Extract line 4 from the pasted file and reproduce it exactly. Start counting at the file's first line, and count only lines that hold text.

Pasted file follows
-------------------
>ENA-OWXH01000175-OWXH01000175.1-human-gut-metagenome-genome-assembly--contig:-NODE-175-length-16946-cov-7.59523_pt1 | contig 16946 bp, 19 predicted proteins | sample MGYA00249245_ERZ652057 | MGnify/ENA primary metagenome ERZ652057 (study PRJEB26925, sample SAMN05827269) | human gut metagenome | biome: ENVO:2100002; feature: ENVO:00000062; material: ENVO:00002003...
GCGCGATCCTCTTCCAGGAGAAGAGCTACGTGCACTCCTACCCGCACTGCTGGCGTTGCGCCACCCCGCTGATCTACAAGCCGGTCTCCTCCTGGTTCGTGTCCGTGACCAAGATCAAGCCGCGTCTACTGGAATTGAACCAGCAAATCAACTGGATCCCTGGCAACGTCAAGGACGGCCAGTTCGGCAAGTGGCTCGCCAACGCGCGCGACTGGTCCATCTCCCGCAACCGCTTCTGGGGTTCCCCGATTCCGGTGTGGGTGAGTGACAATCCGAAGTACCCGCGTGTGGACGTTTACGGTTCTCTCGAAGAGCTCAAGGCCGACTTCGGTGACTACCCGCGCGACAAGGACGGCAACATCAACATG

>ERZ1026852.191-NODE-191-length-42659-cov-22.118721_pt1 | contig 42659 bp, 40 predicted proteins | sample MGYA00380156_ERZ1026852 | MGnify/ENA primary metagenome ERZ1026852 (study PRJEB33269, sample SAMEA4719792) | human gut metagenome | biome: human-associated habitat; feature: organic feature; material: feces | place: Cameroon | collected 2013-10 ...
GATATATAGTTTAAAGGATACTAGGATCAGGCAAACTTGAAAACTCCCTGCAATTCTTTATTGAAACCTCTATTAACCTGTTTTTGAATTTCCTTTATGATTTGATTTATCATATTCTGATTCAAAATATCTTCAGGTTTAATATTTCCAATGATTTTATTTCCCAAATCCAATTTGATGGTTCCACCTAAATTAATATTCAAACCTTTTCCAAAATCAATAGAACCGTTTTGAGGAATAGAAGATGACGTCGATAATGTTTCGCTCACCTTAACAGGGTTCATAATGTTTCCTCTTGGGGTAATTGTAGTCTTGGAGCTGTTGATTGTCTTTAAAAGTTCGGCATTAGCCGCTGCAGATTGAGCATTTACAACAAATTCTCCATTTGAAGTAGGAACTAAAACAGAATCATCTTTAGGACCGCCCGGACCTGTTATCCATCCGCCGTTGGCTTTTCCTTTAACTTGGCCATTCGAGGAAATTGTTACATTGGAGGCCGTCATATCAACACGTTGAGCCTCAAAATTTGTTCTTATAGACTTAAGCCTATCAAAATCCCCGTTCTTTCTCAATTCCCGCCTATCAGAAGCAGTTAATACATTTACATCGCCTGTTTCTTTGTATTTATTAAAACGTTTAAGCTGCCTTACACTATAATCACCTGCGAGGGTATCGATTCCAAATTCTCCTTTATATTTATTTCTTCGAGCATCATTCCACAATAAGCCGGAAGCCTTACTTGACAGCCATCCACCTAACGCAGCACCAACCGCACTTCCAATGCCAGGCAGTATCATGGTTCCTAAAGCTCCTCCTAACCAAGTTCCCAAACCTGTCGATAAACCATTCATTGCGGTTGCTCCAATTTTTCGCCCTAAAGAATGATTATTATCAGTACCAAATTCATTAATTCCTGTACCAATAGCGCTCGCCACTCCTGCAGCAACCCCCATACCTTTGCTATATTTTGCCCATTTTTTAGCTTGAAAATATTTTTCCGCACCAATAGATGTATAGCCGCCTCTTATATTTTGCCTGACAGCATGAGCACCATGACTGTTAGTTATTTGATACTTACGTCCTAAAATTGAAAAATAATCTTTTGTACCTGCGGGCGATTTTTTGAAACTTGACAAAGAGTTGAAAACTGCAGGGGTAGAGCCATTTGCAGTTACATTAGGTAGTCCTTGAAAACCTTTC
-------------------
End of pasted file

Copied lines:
GATATATAGTTTAAAGGATACTAGGATCAGGCAAACTTGAAAACTCCCTGCAATTCTTTATTGAAACCTCTATTAACCTGTTTTTGAATTTCCTTTATGATTTGATTTATCATATTCTGATTCAAAATATCTTCAGGTTTAATATTTCCAATGATTTTATTTCCCAAATCCAATTTGATGGTTCCACCTAAATTAATATTCAAACCTTTTCCAAAATCAATAGAACCGTTTTGAGGAATAGAAGATGACGTCGATAATGTTTCGCTCACCTTAACAGGGTTCATAATGTTTCCTCTTGGGGTAATTGTAGTCTTGGAGCTGTTGATTGTCTTTAAAAGTTCGGCATTAGCCGCTGCAGATTGAGCATTTACAACAAATTCTCCATTTGAAGTAGGAACTAAAACAGAATCATCTTTAGGACCGCCCGGACCTGTTATCCATCCGCCGTTGGCTTTTCCTTTAACTTGGCCATTCGAGGAAATTGTTACATTGGAGGCCGTCATATCAACACGTTGAGCCTCAAAATTTGTTCTTATAGACTTAAGCCTATCAAAATCCCCGTTCTTTCTCAATTCCCGCCTATCAGAAGCAGTTAATACATTTACATCGCCTGTTTCTTTGTATTTATTAAAACGTTTAAGCTGCCTTACACTATAATCACCTGCGAGGGTATCGATTCCAAATTCTCCTTTATATTTATTTCTTCGAGCATCATTCCACAATAAGCCGGAAGCCTTACTTGACAGCCATCCACCTAACGCAGCACCAACCGCACTTCCAATGCCAGGCAGTATCATGGTTCCTAAAGCTCCTCCTAACCAAGTTCCCAAACCTGTCGATAAACCATTCATTGCGGTTGCTCCAATTTTTCGCCCTAAAGAATGATTATTATCAGTACCAAATTCATTAATTCCTGTACCAATAGCGCTCGCCACTCCTGCAGCAACCCCCATACCTTTGCTATATTTTGCCCATTTTTTAGCTTGAAAATATTTTTCCGCACCAATAGATGTATAGCCGCCTCTTATATTTTGCCTGACAGCATGAGCACCATGACTGTTAGTTATTTGATACTTACGTCCTAAAATTGAAAAATAATCTTTTGTACCTGCGGGCGATTTTTTGAAACTTGACAAAGAGTTGAAAACTGCAGGGGTAGAGCCATTTGCAGTTACATTAGGTAGTCCTTGAAAACCTTTC